Heading into its ninth annual Plug.IN Conference and Expo, which starts today in New York, host Jupiter Media Research has issued its five-year digital-music forecast for 2004. The report claims that
Heading into its ninth annual Plug.IN Conference and Expo, which starts today in New York, host Jupiter Media Research has issued its five-year digital-music forecast for 2004. The report claims that the U.S. digital-music market will nearly triple this year but says the music industry as a whole will have trouble matching the peak revenues achieved in 1999.
Jupiter forecasts that digital-music sales -- including consumer spending on both á la carte downloads and subscriptions -- will grow to more than $270 million in 2004, with downloads accounting for $158 million. In 2003, the digital-music market amounted to just under $100 million in the face of a declining $11.9 billion CD business, according to Jupiter's report.
Company analyst David Card says Jupiter modestly increased its near-term forecast for downloads. However -- in line with last year's forecast -- he projects that subscription revenue will surpass á la carte download revenue sometime in the next five years.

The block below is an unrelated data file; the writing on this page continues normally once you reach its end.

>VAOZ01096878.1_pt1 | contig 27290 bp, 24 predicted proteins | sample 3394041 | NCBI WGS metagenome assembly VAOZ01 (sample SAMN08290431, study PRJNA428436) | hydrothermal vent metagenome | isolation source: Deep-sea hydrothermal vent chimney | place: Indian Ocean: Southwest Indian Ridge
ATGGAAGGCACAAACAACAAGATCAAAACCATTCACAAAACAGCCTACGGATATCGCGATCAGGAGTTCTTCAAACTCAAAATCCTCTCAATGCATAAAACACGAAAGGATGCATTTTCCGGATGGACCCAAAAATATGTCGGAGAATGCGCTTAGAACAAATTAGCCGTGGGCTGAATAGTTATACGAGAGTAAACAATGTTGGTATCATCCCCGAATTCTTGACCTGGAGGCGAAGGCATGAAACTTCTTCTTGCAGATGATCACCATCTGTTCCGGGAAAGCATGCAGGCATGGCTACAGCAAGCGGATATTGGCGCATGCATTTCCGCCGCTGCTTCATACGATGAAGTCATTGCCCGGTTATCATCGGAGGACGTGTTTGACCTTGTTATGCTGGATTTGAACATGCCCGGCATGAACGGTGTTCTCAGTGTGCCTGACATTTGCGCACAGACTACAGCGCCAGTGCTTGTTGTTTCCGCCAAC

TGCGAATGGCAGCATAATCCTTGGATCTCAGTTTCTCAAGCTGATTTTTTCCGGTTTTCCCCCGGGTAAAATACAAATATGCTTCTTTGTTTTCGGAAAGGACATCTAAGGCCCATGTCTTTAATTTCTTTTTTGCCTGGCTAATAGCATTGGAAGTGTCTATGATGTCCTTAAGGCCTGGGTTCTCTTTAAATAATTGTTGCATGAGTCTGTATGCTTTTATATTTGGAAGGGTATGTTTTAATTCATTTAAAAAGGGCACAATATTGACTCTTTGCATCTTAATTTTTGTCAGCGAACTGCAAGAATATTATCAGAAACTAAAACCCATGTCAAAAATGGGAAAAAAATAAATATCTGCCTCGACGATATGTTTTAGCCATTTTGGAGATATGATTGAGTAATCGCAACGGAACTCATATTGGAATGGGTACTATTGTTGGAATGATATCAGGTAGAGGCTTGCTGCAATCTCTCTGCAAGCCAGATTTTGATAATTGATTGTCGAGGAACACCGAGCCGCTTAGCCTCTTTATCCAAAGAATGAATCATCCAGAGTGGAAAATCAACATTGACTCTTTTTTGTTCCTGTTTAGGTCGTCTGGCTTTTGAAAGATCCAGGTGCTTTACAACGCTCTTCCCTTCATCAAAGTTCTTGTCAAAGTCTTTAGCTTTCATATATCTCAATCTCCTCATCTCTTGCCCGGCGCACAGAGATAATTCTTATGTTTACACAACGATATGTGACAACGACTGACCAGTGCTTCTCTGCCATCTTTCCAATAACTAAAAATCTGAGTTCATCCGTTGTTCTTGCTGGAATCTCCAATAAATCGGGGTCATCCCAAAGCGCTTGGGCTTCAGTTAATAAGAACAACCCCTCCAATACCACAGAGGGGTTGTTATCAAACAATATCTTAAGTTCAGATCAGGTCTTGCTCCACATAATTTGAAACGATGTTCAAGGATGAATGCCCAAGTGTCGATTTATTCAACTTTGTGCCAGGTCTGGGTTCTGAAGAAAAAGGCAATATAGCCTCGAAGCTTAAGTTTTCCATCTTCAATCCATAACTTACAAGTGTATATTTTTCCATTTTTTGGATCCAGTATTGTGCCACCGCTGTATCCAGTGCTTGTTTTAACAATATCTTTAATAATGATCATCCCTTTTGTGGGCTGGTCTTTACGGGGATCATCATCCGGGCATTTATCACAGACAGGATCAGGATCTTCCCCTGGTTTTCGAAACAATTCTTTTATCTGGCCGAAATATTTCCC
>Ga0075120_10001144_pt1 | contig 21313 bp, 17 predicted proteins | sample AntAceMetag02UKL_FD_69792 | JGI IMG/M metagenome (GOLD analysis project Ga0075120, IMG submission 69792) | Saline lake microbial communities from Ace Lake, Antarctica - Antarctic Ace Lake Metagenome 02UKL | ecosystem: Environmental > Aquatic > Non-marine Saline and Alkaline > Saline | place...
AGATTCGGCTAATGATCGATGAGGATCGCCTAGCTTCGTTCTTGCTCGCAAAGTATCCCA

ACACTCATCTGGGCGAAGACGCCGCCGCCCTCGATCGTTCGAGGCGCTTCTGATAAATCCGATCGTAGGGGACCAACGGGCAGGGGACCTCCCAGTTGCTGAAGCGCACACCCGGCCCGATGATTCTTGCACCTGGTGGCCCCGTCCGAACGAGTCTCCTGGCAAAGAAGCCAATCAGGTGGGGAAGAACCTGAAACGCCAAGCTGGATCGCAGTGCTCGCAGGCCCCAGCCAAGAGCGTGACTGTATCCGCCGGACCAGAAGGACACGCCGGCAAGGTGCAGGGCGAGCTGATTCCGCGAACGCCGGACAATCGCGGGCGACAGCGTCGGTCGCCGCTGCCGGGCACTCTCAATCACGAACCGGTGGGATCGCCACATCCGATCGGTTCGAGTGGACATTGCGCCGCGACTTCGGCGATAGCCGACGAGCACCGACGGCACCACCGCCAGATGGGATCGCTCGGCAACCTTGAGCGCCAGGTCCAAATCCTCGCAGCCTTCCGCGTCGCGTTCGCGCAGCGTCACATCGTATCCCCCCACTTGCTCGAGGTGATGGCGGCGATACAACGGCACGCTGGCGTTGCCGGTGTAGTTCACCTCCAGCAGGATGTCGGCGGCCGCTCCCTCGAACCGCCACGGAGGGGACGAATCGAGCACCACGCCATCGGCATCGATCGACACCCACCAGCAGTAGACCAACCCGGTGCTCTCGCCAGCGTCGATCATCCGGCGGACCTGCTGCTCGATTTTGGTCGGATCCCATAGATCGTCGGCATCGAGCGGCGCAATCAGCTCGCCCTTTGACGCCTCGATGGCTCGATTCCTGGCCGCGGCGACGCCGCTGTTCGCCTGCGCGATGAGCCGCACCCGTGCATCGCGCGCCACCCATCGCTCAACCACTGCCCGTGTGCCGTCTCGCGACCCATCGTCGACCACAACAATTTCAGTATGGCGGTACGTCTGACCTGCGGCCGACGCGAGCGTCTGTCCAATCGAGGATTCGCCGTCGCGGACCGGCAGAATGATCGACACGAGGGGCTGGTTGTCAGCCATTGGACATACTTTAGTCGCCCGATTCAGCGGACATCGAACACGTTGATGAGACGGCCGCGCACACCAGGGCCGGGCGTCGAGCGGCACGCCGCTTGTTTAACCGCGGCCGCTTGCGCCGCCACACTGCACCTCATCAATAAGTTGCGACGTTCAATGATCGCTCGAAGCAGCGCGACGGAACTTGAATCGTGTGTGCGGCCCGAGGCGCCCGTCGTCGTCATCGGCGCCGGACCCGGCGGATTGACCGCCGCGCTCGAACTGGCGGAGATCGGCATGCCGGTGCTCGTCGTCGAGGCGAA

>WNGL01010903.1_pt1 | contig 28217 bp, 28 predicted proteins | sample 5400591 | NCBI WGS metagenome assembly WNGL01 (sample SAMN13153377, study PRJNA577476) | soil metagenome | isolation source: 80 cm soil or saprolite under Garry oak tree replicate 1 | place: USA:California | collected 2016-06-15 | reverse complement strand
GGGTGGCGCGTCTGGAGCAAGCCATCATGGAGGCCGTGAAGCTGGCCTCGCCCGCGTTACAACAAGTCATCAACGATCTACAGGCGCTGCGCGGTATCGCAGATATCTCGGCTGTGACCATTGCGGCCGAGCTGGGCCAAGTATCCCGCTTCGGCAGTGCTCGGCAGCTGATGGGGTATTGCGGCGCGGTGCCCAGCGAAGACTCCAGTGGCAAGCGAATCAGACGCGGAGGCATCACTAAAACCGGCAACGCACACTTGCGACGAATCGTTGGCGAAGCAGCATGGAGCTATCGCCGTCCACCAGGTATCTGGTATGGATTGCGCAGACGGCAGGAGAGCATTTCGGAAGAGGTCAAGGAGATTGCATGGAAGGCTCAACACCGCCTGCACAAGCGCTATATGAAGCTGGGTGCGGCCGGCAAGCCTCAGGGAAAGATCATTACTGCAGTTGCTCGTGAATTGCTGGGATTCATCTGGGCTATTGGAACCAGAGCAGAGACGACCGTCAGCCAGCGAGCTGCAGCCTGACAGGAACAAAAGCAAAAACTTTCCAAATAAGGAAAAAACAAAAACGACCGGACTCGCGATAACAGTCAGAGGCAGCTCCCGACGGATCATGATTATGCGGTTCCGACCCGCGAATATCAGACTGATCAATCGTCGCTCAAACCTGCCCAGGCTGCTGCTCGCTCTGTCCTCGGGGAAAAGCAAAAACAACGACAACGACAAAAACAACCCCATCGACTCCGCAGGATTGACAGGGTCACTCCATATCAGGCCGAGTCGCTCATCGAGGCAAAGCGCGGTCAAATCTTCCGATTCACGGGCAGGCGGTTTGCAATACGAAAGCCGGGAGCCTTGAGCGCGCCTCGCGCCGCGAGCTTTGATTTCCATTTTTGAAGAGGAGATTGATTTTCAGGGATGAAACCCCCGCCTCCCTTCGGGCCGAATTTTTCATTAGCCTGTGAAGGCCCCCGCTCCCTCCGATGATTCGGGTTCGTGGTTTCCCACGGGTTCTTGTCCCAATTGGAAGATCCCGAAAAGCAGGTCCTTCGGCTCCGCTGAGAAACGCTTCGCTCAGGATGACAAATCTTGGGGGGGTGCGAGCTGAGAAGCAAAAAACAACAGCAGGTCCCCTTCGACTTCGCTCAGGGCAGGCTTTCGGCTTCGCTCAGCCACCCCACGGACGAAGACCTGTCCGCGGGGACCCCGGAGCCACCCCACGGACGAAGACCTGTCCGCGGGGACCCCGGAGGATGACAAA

The report says that subscriptions and downloads will combine to reach $1.7 billion in revenue in 2009, or 12% of U.S. consumer music spending. Although digital markets and online CD sales will drive a return to positive growth in the music industry, neither is expected to restore music spending to its 1999 height of $14.6 billion.
"Ripping, burning and piracy have had negative effect on CD sales, but a bigger effect is that music is competing with other entertainment forms such as DVDs and video games," says Card.
Jupiter's report states that the "forward compatibility" of CDs with new music-playing platforms such as computers and MP3 players will preserve the medium as the preferred format for years to come. The U.S. music industry, however, must manage digital music as one of a series of incremental revenue streams, along with licensing for ringtones, games and advertising.